• Books, newspapers and magazines are not to be mailed (there are some sheriff’s offices that do allow these).
  • Detention staff will witness the opening of legal mail.
  • Personal mail will always be inspected.
  • Mail should not contain items such as perfume, stickers, glitter, crayon, paints etc.

County jails will also allow the visitation of inmates on certain days of the week and for a limited time. Again the Lewis & Clark Sheriff’s Office visitation protocols will be used to give some idea:

  • Inmate visitation is on the weekends and holidays alone.
  • Visitors are allowed only one 20 minute visitation per day.
  • They will need to provide a government issued ID such as a driver’s license or identity card.
  • Visitors must be at least 18 years old.
  • Inmates will fill out a visitor request form that identifies those they would like to visit.

Bailing Out an Inmate

Bond amounts for misdemeanor charges are set by the court—felony charges and other additional ‘no bond’ convictions. These 5 methods below allow individuals to furnish bail in the state:6

  1. Pay a deposit with the court in an amount that is equal to the required bail of cash, bonds, stocks, certificates of deposit or property that is approved by the court.
  2. Pledging real estate located within Montana owned either by the defendant or sureties valued at double the amount of required bail. This should be handled by an attorney as it is a complicated process.
  3. Posting a written undertaking which must be executed by 2 sufficient sureties and the defendant.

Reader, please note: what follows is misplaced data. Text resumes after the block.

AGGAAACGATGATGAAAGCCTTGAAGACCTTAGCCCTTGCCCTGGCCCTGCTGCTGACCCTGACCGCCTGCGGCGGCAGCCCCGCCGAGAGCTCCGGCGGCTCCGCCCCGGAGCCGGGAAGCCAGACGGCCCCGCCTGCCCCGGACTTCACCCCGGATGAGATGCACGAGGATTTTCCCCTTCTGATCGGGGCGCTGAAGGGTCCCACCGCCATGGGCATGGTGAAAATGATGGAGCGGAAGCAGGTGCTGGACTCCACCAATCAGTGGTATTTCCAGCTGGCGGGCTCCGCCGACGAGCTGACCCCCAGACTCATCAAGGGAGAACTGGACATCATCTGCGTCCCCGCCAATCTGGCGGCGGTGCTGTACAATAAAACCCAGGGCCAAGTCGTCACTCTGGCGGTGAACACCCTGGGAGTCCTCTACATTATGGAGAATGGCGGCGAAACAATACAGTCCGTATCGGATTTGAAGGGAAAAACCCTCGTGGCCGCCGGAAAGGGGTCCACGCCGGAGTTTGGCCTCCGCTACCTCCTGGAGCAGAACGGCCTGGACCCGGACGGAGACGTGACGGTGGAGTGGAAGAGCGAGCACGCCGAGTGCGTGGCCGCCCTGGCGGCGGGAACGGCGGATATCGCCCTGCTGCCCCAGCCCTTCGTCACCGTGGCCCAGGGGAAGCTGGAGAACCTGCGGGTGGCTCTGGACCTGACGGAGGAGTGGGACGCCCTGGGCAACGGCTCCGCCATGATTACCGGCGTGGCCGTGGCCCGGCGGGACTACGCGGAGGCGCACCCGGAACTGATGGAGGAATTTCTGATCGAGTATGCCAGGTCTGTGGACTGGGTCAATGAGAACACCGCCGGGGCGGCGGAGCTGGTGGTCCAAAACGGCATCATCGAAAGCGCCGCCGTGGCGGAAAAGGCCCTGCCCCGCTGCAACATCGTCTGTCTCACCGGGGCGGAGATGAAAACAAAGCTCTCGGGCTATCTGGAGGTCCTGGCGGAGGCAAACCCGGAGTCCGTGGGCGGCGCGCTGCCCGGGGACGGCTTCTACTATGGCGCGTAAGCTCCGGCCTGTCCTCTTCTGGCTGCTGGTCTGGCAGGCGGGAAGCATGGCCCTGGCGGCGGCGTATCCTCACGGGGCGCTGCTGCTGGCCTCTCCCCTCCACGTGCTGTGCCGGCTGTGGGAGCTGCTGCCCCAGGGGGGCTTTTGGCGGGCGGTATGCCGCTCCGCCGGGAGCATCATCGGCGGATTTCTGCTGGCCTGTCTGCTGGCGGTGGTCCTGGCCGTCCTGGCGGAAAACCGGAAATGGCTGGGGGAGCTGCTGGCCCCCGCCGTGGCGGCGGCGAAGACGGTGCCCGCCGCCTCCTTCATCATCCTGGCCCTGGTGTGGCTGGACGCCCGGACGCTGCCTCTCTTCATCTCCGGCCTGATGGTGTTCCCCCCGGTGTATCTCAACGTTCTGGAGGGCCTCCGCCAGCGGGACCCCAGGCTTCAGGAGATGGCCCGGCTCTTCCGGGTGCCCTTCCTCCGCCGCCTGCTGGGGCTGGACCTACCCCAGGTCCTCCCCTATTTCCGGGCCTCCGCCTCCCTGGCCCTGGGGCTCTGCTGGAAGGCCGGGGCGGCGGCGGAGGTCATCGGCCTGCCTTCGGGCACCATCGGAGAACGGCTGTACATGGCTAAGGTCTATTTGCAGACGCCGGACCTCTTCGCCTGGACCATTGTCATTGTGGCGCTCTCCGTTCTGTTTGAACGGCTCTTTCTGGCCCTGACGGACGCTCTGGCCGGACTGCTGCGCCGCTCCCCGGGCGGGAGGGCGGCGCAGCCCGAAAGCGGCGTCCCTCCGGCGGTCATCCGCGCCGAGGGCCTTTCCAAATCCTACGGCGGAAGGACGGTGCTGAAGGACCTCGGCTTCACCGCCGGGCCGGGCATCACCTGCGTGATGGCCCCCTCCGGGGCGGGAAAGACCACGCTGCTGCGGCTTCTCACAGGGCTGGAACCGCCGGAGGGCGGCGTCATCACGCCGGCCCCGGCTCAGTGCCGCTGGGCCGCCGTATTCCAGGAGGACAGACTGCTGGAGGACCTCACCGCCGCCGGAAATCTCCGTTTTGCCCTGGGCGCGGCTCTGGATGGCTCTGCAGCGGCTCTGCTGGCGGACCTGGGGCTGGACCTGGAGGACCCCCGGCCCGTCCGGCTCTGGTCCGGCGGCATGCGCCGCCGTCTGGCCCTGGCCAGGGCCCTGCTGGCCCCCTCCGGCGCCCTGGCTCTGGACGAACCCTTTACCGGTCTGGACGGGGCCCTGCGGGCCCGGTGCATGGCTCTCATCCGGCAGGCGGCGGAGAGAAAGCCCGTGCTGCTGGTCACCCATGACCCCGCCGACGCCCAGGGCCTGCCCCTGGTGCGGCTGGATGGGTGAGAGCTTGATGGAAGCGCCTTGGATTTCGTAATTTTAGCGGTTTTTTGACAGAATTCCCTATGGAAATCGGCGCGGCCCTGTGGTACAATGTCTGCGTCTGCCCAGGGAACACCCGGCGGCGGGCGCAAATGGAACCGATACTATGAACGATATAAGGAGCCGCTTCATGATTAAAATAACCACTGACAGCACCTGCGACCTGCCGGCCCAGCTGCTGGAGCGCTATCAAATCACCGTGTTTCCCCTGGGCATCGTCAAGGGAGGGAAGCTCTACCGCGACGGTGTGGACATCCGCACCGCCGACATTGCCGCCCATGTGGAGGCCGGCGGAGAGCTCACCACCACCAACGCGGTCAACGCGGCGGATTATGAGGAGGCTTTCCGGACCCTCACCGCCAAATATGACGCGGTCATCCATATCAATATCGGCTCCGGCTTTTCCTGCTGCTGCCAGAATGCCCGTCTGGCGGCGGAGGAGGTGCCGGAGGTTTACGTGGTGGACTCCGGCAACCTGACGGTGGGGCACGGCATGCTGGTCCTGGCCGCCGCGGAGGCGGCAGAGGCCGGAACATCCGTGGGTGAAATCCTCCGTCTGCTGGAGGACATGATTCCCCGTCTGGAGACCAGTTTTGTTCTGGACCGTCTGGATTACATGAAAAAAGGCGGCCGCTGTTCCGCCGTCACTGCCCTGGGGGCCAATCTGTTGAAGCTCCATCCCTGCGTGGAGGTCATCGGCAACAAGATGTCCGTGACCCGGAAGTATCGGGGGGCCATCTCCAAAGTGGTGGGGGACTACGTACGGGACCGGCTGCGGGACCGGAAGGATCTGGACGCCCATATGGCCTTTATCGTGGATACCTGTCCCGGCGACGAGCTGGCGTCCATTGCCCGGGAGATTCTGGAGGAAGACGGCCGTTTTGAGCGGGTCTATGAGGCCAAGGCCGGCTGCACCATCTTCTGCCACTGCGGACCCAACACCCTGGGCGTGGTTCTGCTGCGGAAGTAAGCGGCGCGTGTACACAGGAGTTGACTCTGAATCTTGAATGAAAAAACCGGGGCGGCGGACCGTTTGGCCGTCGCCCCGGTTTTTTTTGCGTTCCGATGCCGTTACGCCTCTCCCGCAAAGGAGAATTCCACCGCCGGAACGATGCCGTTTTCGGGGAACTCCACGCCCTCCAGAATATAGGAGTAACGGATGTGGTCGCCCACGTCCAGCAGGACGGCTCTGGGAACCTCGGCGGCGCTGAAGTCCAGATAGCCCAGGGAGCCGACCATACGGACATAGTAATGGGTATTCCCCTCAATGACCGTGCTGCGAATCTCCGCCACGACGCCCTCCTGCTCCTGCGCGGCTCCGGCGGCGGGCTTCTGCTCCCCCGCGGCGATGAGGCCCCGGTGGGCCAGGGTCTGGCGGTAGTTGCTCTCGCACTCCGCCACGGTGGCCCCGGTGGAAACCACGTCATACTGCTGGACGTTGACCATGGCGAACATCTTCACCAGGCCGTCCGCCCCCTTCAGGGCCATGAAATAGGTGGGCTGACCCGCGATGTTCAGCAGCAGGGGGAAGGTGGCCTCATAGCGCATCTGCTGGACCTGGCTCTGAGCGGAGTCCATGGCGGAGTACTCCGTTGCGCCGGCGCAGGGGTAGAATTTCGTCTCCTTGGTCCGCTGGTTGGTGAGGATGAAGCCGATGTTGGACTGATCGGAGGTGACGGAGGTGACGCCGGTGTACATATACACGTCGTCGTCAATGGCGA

4. Posting the defendant’s unexpired driver license in lieu of bail. This only applies if the summons describes offenses provided for in Montana Code § 61-5-214 such as a misdemeanor violation.7 The license will be returned by the judge after the required bail has been posted and/or a final determination of the charge.
  5. Elicit the use of a bail bondsman by posting a commercial surety bond or one posted by the defendant on behalf of the surety company.

The bond amount ensures that the defendant appears in court at all times and through all states of proceedings unless the bond is denied by the court—pursuant to Montana Code § 46-9-107 will remain in effect until the final sentence is made in open court.8

Upon finalization of the case, defendants are eligible to receive some or all of their cash bond. Surety bonds that are posted will not get a refund of the surety bonds agent’s fee.

How To Search MT Criminal Records & Discover Any Past Offenses

In addition to retrieving criminal records from local, state and federal agencies, interested individuals can also obtain these records from each of these agencies and the steps do do so are outlined below:

  • Querying the Montana Division of Criminal Investigations (DCI) which will be discussed in the sections below.